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Microsoft Is About to Return an Absurd Amount of Cash to Shareholders

While high-growth, meme, and cryptocurrency stocks get all the attention these days, cloud giant Microsoft (NASDAQ: MSFT) just continues to do what it's always done under CEO Satya Nadella: mint money and return it to shareholders.

While younger investors can definitely afford to take more risks, they shouldn't discount the tech behemoth from Redmond. Similarly, older investors looking for value stocks and dividends shouldn't dismiss Microsoft either. Is the stock cheap? At a 38 price-to-earnings ratio, one may be hard-pressed to say that. Does it have a high dividend? At 0.81%, that payout may leave dividend investors underwhelmed.

Yet both younger and older investors would do well to own Microsoft shares. The company's recent buyback and dividend hike just illustrated why.

Image source: Getty Images.

$100 billion coming to shareholders over the next two years

On Sept. 14, Microsoft's board of directors approved a new $60 billion repurchase program and an 11% raise in its dividend to $0.62 per quarter. Based on roughly 7.51 billion shares as of the end of July, this year's dividend payout could reach about $18.6 billion, an increase over the $16.5 billion the company paid in dividends in its fiscal 2021 that ended in June.

And if you love dividends, you should also love share repurchases. When a company repurchases its own stock, it lowers the share count, thereby increasing earnings per share and usually, the stock price. Thinking like an owner, repurchases increase your ownership of the business without you lifting a finger! And while there has been some discussion in Washington around taxing share repurchases, companies don't pay taxes when they return cash to shareholders via repurchases as of now.

Perhaps these reasons are why Microsoft has spent even more money on share repurchases in recent years, shelling out $27.4 billion to repurchase stock in its fiscal 2021. The new $60 billion repurchase program marks a whopping 50% increase over the $40 billion plans approved in 2016 and 2019.

Assuming share repurchases continue to increase this year, as they have each of the last few years, Microsoft could very easily spend that $60 billion in just two years. And if it hikes its dividend, as it has for each of the last 16 years, the two-year total return to shareholders could reach $100 billion -- more than the market cap of most companies in the S&P 500.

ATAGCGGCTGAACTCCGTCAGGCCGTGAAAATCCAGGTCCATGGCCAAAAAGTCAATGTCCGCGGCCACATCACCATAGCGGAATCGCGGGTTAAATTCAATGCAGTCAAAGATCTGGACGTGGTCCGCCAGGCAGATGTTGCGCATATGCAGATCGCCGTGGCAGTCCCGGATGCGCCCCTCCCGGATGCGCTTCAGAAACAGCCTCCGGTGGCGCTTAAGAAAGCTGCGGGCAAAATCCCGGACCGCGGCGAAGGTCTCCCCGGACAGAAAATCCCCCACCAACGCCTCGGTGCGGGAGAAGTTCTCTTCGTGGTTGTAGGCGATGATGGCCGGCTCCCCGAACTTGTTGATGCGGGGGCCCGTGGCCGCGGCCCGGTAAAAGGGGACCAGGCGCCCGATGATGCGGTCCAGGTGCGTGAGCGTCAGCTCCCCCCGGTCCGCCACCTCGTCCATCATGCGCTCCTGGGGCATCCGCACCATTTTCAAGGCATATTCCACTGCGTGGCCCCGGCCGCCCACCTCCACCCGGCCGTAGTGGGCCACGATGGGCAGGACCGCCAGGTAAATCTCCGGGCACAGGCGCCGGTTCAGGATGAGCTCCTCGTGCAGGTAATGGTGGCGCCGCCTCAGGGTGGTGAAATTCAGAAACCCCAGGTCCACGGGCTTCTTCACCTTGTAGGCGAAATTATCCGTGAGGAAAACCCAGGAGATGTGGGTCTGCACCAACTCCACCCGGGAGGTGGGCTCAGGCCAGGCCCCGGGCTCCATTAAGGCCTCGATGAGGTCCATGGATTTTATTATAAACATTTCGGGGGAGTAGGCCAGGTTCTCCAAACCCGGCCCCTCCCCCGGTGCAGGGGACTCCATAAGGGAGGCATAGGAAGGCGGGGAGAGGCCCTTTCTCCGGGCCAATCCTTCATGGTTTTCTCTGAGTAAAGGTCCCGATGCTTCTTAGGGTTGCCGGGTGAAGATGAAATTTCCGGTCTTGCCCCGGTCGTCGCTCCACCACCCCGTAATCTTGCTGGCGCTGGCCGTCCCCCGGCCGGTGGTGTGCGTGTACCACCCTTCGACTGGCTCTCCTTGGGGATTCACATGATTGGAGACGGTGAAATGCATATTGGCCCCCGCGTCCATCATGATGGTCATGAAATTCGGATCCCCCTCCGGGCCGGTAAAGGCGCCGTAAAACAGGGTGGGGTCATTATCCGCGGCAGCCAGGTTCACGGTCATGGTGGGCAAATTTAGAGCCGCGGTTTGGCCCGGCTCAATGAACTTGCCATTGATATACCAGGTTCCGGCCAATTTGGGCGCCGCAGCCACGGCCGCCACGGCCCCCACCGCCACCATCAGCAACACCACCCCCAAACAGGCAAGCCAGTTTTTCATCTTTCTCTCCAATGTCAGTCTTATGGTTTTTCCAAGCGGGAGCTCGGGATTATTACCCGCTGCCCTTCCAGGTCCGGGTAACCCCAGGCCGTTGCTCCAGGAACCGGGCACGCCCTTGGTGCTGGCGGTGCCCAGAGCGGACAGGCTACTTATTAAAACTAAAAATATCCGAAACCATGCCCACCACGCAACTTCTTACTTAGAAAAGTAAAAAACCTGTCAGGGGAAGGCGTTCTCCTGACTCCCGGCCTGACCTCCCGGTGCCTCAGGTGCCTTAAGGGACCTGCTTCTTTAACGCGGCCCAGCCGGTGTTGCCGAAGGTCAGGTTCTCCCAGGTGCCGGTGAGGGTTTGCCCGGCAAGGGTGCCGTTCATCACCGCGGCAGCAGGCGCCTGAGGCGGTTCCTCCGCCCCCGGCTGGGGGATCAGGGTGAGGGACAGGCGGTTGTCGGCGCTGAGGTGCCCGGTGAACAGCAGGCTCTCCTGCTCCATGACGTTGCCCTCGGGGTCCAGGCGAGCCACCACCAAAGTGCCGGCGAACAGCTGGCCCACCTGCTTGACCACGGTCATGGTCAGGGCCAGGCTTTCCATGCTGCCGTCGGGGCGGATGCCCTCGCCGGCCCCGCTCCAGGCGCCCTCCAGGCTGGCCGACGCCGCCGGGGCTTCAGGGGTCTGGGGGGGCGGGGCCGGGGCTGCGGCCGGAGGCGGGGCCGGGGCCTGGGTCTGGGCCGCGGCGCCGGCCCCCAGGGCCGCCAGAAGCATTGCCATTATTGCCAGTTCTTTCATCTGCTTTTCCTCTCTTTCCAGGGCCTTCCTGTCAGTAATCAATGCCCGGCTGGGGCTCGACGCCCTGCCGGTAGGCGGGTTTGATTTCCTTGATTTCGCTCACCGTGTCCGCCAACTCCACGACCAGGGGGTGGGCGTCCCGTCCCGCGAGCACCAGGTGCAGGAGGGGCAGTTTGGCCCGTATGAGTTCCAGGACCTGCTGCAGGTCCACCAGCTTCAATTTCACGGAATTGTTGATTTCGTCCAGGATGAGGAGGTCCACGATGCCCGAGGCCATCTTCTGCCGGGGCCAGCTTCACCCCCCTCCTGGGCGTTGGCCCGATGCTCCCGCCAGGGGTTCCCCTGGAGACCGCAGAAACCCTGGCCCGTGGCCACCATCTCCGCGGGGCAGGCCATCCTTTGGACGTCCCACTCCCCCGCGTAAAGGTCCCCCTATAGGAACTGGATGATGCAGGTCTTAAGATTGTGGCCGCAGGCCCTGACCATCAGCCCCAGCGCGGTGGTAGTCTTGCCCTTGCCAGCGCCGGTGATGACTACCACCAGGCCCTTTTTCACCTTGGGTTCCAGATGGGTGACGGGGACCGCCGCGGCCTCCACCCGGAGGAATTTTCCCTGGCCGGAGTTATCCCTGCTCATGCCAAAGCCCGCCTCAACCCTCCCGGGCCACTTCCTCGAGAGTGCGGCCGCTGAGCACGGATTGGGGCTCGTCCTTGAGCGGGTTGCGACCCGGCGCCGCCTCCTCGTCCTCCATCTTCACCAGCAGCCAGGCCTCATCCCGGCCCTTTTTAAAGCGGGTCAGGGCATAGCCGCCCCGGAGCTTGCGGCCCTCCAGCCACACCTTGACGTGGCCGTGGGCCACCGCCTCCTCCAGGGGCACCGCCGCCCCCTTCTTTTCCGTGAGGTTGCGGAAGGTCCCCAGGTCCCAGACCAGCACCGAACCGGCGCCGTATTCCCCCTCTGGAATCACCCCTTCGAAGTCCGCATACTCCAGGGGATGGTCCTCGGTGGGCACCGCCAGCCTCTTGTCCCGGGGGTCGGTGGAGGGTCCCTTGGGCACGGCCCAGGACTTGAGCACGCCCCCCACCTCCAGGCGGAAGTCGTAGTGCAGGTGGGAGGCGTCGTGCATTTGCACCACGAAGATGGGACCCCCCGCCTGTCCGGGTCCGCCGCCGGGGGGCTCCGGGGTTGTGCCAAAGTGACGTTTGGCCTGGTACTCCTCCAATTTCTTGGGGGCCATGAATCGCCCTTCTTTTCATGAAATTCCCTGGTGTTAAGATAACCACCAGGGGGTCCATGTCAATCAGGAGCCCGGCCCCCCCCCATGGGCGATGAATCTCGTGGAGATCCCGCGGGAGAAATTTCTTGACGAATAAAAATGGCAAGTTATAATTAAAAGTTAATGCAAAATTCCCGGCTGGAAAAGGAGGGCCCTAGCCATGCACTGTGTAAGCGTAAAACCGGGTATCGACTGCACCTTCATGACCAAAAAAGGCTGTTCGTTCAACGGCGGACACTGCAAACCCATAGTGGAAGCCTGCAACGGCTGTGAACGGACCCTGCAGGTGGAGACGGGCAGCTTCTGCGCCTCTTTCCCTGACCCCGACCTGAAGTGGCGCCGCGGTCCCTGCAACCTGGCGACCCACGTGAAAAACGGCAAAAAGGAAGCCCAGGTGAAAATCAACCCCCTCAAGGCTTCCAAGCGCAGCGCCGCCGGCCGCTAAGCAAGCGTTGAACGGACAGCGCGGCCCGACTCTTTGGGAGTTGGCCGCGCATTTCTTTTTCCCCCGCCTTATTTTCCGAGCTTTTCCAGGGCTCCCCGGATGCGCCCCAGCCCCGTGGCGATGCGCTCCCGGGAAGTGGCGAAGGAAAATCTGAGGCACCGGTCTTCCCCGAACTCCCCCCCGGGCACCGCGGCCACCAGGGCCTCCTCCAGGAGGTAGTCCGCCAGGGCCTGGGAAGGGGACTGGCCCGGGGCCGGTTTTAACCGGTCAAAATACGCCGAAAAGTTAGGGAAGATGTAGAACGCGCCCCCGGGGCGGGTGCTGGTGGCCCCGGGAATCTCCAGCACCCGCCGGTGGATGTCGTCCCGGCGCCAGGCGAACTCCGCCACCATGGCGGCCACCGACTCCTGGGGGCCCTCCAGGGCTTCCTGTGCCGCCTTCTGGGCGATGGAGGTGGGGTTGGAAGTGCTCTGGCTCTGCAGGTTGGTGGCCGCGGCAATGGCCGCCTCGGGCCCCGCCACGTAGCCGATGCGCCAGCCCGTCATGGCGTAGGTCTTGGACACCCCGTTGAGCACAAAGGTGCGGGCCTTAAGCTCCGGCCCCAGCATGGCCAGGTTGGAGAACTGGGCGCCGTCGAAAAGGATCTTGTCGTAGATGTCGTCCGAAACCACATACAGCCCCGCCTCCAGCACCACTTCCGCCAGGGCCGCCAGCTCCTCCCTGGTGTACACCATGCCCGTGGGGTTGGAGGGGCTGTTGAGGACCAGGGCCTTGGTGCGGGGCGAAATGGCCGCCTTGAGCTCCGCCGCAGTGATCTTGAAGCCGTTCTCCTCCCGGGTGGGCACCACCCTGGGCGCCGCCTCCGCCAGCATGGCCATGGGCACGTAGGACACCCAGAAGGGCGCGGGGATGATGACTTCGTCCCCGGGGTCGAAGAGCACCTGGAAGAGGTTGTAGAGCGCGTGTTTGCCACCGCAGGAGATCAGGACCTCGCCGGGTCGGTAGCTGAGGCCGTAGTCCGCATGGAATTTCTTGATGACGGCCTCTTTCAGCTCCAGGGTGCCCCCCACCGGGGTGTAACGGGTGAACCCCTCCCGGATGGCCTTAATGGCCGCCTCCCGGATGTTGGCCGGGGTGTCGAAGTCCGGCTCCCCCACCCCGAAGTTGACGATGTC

Microsoft is an appropriate investment for the young and old alike. Image source: Getty Images.

Young and old shouldn't overlook Microsoft

While Microsoft may seem too "defensive" for younger investors, those just starting out on their investing journey shouldn't discount a dividend growth juggernaut like Microsoft. That's because not only is Microsoft a dividend payer, but it's a growth stock as well.

While its Windows and Office software businesses have been around for decades, Microsoft also has very promising growth segments, such as its Azure Cloud computing platform, its Dynamics 365 enterprise resource planning suite, the LinkedIn social network, and its Xbox gaming platform. Many of its emerging growth segments surged 20%, 30%, 40%, or even 50% last quarter, with a long growth runway ahead of them.

That growth is nothing to sneeze at, and while the company's forward yield of around 0.81% may not raise any eyebrows, Microsoft's payout ratio is only 27.2% of its trailing earnings. That leaves a lot of room not only for that dividend to grow in line with Microsoft's earnings over the long-term, but to actually exceed them.

So, say you're 25 and intend to retire at 65. Should Microsoft's dividend compound be that same 11% for 40 years, by the time you reach retirement, you would be earning a 52% dividend yield every year on the money you invested today.

And for retirees, Microsoft shouldn't be dismissed either. It's large, defensive, and with the U.S. 10-year Treasury bond hovering around 1.3%, a 0.81% yield that's near-certain to grow every year is actually attractive. That's especially true since Microsoft actually has a higher credit rating than the U.S. government!

So while Microsoft occupies somewhat of a "middle ground" -- maybe too defensive for youngsters, and not enough yield for retirees -- the recent dividend and repurchase hike actually show its an ideal stock for both types of investors. Ignore Microsoft at your portfolio's peril.

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Teresa Kersten, an employee of LinkedIn, a Microsoft subsidiary, is a member of The Motley Fool's board of directors. Billy Duberstein owns shares of Microsoft. His clients may own shares of the companies mentioned.  The Motley Fool owns shares of and recommends Microsoft. The Motley Fool has a disclosure policy.


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